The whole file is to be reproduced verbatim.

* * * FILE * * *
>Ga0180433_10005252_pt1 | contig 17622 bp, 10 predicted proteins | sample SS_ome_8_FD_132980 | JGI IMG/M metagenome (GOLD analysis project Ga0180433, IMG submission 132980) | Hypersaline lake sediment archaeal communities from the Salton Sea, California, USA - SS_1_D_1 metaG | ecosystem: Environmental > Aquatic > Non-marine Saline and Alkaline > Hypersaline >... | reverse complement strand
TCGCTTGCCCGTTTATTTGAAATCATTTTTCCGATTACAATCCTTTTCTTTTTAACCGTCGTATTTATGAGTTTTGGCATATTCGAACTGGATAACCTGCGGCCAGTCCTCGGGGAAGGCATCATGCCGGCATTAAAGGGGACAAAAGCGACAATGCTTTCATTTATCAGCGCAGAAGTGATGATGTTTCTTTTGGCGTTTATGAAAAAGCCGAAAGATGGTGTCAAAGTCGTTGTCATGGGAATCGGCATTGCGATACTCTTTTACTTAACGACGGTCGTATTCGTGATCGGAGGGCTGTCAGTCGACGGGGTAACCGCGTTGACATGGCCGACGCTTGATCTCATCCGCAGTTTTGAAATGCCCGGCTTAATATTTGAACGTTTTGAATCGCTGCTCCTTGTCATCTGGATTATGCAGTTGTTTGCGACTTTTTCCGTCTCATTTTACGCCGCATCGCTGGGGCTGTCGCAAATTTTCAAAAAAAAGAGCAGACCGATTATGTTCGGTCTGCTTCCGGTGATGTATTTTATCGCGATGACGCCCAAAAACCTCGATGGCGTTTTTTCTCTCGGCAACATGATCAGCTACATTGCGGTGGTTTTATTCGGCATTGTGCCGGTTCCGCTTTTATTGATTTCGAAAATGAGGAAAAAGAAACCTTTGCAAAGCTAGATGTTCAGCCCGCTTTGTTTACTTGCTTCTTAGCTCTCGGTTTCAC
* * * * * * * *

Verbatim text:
>Ga0180433_10005252_pt1 | contig 17622 bp, 10 predicted proteins | sample SS_ome_8_FD_132980 | JGI IMG/M metagenome (GOLD analysis project Ga0180433, IMG submission 132980) | Hypersaline lake sediment archaeal communities from the Salton Sea, California, USA - SS_1_D_1 metaG | ecosystem: Environmental > Aquatic > Non-marine Saline and Alkaline > Hypersaline >... | reverse complement strand
TCGCTTGCCCGTTTATTTGAAATCATTTTTCCGATTACAATCCTTTTCTTTTTAACCGTCGTATTTATGAGTTTTGGCATATTCGAACTGGATAACCTGCGGCCAGTCCTCGGGGAAGGCATCATGCCGGCATTAAAGGGGACAAAAGCGACAATGCTTTCATTTATCAGCGCAGAAGTGATGATGTTTCTTTTGGCGTTTATGAAAAAGCCGAAAGATGGTGTCAAAGTCGTTGTCATGGGAATCGGCATTGCGATACTCTTTTACTTAACGACGGTCGTATTCGTGATCGGAGGGCTGTCAGTCGACGGGGTAACCGCGTTGACATGGCCGACGCTTGATCTCATCCGCAGTTTTGAAATGCCCGGCTTAATATTTGAACGTTTTGAATCGCTGCTCCTTGTCATCTGGATTATGCAGTTGTTTGCGACTTTTTCCGTCTCATTTTACGCCGCATCGCTGGGGCTGTCGCAAATTTTCAAAAAAAAGAGCAGACCGATTATGTTCGGTCTGCTTCCGGTGATGTATTTTATCGCGATGACGCCCAAAAACCTCGATGGCGTTTTTTCTCTCGGCAACATGATCAGCTACATTGCGGTGGTTTTATTCGGCATTGTGCCGGTTCCGCTTTTATTGATTTCGAAAATGAGGAAAAAGAAACCTTTGCAAAGCTAGATGTTCAGCCCGCTTTGTTTACTTGCTTCTTAGCTCTCGGTTTCAC